Format

Send to

Choose Destination
AJNR Am J Neuroradiol. 2010 Apr;31(4):668-73. doi: 10.3174/ajnr.A1905. Epub 2009 Dec 17.

Pedicle involvement on MR imaging is common in osteoporotic compression fractures.

Author information

1
Department of Radiology, St. Luke's International Hospital, Tokyo, Japan. mitishi@luke.or.jp

Abstract

BACKGROUND AND PURPOSE:

Pedicle involvement on MR imaging has been considered specific for malignancy. However, we also noted the findings in many patients with osteoporosis and hypothesized that it is not specific for malignant lesions. The aim of this study was to evaluate the prevalence of pedicle involvement in painful osteoporotic compression fractures and to determine whether the sign is specific for malignancy.

MATERIALS AND METHODS:

We retrospectively reviewed MR images and CT scans of 152 patients who underwent PV for painful compression fractures. There were 140 patients (225 vertebrae) with osteoporotic fractures and 12 patients (19 vertebrae) with malignant fractures. Three radiologists evaluated the degree and extent of signal-intensity changes of the pedicle on MR imaging by consensus. The CT findings were also evaluated. The chi(2) test was used for statistical analyses.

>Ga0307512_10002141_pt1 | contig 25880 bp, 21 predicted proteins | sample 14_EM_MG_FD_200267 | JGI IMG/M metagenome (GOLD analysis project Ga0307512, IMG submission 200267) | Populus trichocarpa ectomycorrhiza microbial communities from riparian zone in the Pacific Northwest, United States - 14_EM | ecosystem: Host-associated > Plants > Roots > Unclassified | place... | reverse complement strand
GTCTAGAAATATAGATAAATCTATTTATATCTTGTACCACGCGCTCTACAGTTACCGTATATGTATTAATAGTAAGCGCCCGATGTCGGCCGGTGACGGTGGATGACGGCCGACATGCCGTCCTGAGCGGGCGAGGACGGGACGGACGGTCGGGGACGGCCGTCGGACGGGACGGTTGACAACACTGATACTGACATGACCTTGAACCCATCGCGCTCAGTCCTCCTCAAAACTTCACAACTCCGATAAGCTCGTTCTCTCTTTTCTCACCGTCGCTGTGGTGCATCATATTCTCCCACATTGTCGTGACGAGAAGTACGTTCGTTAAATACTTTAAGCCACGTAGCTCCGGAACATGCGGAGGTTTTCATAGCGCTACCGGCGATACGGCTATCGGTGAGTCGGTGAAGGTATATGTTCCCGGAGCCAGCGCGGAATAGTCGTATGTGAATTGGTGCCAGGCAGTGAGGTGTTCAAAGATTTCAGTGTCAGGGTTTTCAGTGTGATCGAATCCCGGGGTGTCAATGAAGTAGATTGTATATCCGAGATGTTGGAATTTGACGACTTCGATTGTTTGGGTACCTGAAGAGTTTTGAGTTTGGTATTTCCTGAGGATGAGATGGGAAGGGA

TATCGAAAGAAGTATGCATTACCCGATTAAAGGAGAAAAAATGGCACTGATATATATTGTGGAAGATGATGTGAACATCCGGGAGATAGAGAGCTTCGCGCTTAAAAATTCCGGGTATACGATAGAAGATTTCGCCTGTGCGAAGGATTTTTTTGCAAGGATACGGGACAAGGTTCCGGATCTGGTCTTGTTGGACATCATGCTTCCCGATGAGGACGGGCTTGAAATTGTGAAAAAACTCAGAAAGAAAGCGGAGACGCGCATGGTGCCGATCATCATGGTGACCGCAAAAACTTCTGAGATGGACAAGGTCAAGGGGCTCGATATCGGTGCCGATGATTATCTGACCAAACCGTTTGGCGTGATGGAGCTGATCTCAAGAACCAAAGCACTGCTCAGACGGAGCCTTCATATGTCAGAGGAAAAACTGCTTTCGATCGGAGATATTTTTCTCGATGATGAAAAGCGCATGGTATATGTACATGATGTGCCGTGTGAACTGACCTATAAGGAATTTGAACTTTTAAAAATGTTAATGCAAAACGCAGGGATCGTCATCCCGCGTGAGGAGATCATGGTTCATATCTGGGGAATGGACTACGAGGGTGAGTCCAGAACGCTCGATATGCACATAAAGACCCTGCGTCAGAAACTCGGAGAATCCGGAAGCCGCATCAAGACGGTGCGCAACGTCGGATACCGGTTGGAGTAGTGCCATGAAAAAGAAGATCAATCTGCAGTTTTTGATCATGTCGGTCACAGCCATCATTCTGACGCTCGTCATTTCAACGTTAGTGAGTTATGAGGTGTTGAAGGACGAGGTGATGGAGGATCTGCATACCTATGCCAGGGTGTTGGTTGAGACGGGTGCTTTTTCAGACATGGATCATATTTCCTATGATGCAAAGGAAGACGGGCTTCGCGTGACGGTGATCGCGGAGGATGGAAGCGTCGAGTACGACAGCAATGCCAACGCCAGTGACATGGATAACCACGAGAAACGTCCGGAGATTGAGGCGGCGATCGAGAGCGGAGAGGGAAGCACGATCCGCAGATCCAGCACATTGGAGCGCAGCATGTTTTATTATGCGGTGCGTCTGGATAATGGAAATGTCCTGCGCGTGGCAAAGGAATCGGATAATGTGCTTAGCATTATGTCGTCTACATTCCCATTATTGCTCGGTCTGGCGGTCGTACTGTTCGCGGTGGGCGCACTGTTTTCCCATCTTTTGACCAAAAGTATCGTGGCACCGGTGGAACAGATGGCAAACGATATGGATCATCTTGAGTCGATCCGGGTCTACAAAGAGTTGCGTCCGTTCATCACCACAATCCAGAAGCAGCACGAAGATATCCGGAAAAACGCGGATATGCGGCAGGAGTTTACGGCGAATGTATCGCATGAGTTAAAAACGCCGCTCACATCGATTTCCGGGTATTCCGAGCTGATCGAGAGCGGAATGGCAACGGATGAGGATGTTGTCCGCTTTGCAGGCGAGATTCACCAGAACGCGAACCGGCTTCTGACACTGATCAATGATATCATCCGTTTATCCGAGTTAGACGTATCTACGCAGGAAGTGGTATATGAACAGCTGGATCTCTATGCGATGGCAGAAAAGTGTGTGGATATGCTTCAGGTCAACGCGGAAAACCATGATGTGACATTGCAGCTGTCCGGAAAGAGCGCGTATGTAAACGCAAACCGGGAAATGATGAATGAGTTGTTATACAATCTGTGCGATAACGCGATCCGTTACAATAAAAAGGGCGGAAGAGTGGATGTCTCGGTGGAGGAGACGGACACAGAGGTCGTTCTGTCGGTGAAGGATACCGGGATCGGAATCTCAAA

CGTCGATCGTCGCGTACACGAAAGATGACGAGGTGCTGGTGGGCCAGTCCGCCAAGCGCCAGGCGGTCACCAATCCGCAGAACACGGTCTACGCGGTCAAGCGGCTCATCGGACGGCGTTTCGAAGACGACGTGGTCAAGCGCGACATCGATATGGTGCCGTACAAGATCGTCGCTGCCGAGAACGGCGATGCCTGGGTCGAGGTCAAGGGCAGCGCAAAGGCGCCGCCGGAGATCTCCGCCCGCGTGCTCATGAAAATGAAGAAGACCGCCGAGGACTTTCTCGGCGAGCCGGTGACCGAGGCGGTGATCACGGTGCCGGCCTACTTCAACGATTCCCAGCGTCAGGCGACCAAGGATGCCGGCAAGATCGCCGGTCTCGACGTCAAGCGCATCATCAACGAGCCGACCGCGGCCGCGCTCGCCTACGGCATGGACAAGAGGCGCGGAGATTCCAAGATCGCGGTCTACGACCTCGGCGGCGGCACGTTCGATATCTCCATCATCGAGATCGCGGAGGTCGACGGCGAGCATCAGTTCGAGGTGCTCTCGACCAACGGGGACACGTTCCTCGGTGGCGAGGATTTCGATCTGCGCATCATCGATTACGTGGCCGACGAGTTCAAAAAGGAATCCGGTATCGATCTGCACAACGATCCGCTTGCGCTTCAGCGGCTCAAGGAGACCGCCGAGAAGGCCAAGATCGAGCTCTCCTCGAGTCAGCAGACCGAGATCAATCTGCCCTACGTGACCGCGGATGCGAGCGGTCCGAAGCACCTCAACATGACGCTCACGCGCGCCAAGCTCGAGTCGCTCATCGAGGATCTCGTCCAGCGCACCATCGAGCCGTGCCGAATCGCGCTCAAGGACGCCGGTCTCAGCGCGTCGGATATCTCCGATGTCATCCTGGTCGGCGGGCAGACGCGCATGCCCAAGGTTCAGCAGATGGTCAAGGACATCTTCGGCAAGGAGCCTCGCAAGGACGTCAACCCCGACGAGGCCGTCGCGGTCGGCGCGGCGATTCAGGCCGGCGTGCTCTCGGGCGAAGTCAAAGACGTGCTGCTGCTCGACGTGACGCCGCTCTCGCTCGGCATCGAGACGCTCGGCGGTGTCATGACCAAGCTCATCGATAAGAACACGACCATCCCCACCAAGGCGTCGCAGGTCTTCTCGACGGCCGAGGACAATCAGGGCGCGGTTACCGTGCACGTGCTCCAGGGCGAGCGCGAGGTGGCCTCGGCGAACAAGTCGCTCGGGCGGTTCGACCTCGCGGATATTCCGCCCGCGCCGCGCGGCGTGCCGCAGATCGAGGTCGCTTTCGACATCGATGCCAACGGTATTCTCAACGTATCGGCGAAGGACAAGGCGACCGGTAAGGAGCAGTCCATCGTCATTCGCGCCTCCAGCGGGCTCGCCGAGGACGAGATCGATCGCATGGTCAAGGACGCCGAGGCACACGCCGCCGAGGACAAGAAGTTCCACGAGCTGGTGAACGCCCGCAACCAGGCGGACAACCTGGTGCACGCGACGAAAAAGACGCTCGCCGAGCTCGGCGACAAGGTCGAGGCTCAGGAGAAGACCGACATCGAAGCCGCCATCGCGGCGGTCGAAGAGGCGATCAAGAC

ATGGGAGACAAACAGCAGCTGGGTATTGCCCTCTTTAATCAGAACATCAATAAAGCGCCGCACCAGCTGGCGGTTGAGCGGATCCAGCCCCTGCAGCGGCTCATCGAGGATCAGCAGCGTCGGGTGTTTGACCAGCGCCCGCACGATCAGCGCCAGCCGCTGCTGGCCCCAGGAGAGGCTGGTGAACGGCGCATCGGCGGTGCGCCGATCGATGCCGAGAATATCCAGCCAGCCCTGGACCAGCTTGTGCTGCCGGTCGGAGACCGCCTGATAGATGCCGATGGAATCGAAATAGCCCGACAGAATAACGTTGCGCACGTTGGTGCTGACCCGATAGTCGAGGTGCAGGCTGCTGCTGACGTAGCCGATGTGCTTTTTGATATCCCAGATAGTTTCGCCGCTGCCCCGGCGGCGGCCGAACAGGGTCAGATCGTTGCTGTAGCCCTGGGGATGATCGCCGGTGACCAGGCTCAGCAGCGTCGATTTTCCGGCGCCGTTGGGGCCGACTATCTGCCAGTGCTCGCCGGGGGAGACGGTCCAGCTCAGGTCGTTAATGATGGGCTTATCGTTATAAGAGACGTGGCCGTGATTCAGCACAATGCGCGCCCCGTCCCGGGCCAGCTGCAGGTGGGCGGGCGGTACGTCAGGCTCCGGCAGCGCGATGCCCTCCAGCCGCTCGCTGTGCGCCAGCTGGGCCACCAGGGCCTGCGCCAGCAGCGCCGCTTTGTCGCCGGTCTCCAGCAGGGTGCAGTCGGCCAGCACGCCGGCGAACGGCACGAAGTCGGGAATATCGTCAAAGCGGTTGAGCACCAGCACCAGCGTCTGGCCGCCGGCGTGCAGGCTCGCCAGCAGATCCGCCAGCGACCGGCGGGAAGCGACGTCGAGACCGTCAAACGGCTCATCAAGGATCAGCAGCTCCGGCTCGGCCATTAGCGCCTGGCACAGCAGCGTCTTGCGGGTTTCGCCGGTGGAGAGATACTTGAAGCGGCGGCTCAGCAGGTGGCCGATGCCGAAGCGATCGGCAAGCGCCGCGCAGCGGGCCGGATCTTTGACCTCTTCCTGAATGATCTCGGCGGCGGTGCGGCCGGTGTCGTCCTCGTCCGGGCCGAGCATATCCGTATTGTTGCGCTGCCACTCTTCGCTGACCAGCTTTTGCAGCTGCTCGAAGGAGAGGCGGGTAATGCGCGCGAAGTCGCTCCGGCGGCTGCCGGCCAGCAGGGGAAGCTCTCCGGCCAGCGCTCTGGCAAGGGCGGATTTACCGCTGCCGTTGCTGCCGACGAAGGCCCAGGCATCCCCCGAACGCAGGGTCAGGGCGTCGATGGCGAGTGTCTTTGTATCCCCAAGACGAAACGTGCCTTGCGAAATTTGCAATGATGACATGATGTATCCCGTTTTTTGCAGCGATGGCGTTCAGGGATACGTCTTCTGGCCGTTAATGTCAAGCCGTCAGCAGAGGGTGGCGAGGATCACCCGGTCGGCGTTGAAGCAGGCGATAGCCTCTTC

RESULTS:

Of the 225 vertebrae of osteoporotic fractures and 19 vertebrae of malignant fractures, pedicle involvement on MR imaging was seen in 144 (64%) and 16 (84.2%) vertebrae, respectively, and there was no statistically significant difference (P = .065). Positive pedicle involvement in osteoporotic fractures was seen in 84 (77%) of 109 vertebrae with early-phase fractures (< or =3 months) and 60 (51.7%) of 116 vertebrae with chronic-phase fractures (>3 months), and this was statistically significant (P < .001). Among 144 osteoporotic vertebrae that showed positive pedicle involvement on MR imaging, 45 (31%) showed pedicle fractures and 55 (38.2%) showed sclerotic change on CT.

CONCLUSIONS:

Pedicle involvement was seen frequently in patients with osteoporotic compression fractures and was not specific for malignancy in our study group.

PMID:
20019106
DOI:
10.3174/ajnr.A1905
[Indexed for MEDLINE]
Free full text

Supplemental Content

Full text links

Icon for HighWire
Loading ...
Support Center